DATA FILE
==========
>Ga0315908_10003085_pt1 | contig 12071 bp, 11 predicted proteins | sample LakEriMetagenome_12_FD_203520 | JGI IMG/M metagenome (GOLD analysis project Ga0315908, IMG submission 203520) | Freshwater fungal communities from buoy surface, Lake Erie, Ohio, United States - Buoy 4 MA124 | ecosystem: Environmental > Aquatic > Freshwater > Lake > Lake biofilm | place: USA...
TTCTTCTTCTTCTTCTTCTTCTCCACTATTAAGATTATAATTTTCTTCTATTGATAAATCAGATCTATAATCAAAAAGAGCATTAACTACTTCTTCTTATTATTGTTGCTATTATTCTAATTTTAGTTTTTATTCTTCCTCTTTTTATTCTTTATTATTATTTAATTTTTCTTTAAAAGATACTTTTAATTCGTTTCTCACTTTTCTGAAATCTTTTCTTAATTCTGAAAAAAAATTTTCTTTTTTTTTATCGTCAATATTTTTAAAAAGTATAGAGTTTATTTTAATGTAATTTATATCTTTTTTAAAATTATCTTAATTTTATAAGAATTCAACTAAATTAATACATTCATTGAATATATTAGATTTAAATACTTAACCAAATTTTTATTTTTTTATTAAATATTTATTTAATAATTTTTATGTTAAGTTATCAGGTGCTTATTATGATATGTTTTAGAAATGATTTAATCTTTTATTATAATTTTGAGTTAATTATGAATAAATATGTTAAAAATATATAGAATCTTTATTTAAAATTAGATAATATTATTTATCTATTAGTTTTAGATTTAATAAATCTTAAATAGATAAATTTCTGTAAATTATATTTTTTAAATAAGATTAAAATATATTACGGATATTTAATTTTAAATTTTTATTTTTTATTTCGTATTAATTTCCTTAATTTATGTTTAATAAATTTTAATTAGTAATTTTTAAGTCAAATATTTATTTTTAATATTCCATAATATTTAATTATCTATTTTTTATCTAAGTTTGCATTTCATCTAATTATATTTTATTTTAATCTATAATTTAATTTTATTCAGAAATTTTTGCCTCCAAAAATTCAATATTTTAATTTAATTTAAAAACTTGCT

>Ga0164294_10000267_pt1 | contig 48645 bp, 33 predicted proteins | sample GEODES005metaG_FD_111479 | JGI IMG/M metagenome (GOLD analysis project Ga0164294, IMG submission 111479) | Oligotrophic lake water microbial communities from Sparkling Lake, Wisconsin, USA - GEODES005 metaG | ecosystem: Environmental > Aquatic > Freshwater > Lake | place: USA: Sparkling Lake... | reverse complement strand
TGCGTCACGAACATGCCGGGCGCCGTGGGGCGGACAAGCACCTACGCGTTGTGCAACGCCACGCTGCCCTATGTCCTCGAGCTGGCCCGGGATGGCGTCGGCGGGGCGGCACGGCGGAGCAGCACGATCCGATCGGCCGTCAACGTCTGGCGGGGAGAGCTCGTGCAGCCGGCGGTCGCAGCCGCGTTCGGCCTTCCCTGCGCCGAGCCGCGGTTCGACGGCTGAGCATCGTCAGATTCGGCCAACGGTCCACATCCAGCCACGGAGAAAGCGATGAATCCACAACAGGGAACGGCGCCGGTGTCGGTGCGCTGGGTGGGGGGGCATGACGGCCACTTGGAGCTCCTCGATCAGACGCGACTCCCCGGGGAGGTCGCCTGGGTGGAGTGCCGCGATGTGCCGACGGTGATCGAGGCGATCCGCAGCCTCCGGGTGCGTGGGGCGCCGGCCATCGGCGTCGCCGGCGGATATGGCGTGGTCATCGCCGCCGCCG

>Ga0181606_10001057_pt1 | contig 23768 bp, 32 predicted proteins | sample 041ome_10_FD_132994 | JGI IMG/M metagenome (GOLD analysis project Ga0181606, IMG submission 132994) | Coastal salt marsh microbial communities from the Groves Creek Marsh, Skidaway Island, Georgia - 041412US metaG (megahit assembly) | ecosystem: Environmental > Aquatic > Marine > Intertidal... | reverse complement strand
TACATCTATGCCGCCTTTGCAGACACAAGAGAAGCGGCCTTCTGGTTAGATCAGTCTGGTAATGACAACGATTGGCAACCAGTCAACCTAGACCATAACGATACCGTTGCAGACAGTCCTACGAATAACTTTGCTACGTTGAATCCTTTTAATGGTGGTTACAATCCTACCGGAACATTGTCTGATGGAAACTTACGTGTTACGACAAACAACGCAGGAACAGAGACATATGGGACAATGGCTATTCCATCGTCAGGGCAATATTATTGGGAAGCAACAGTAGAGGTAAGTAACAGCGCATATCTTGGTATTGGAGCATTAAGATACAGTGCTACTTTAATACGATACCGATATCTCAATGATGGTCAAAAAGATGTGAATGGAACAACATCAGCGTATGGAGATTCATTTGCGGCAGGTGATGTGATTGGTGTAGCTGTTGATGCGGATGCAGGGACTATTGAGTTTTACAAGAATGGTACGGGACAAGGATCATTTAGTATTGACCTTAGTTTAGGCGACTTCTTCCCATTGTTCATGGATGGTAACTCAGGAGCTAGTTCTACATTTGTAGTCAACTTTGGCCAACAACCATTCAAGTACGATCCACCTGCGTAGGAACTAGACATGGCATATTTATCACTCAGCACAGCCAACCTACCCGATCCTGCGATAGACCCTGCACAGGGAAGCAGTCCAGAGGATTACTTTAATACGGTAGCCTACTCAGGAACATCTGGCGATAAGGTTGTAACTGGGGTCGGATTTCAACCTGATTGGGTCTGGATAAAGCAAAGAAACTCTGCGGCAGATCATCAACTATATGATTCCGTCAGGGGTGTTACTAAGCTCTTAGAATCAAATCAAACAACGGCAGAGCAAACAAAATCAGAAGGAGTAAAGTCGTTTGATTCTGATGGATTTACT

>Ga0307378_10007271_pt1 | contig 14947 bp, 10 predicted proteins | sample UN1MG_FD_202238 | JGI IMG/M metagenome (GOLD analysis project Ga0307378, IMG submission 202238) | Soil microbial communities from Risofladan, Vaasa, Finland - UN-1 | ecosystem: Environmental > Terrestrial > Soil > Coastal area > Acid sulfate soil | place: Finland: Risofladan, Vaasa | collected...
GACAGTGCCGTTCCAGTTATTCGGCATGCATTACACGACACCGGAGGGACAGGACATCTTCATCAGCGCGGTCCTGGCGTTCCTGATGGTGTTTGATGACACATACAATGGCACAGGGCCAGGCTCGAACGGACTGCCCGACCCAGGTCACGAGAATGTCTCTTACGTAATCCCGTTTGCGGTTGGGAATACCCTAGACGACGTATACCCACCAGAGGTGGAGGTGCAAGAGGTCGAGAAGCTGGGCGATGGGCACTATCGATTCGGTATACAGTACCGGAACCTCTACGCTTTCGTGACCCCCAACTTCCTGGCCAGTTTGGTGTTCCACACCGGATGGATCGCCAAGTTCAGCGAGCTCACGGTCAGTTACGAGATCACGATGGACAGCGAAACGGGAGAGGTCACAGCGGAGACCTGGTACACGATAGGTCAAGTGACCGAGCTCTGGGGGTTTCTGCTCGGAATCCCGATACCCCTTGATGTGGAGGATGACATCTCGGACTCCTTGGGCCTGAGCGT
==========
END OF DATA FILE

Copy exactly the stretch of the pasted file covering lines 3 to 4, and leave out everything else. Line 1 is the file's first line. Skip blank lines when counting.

>Ga0164294_10000267_pt1 | contig 48645 bp, 33 predicted proteins | sample GEODES005metaG_FD_111479 | JGI IMG/M metagenome (GOLD analysis project Ga0164294, IMG submission 111479) | Oligotrophic lake water microbial communities from Sparkling Lake, Wisconsin, USA - GEODES005 metaG | ecosystem: Environmental > Aquatic > Freshwater > Lake | place: USA: Sparkling Lake... | reverse complement strand
TGCGTCACGAACATGCCGGGCGCCGTGGGGCGGACAAGCACCTACGCGTTGTGCAACGCCACGCTGCCCTATGTCCTCGAGCTGGCCCGGGATGGCGTCGGCGGGGCGGCACGGCGGAGCAGCACGATCCGATCGGCCGTCAACGTCTGGCGGGGAGAGCTCGTGCAGCCGGCGGTCGCAGCCGCGTTCGGCCTTCCCTGCGCCGAGCCGCGGTTCGACGGCTGAGCATCGTCAGATTCGGCCAACGGTCCACATCCAGCCACGGAGAAAGCGATGAATCCACAACAGGGAACGGCGCCGGTGTCGGTGCGCTGGGTGGGGGGGCATGACGGCCACTTGGAGCTCCTCGATCAGACGCGACTCCCCGGGGAGGTCGCCTGGGTGGAGTGCCGCGATGTGCCGACGGTGATCGAGGCGATCCGCAGCCTCCGGGTGCGTGGGGCGCCGGCCATCGGCGTCGCCGGCGGATATGGCGTGGTCATCGCCGCCGCCG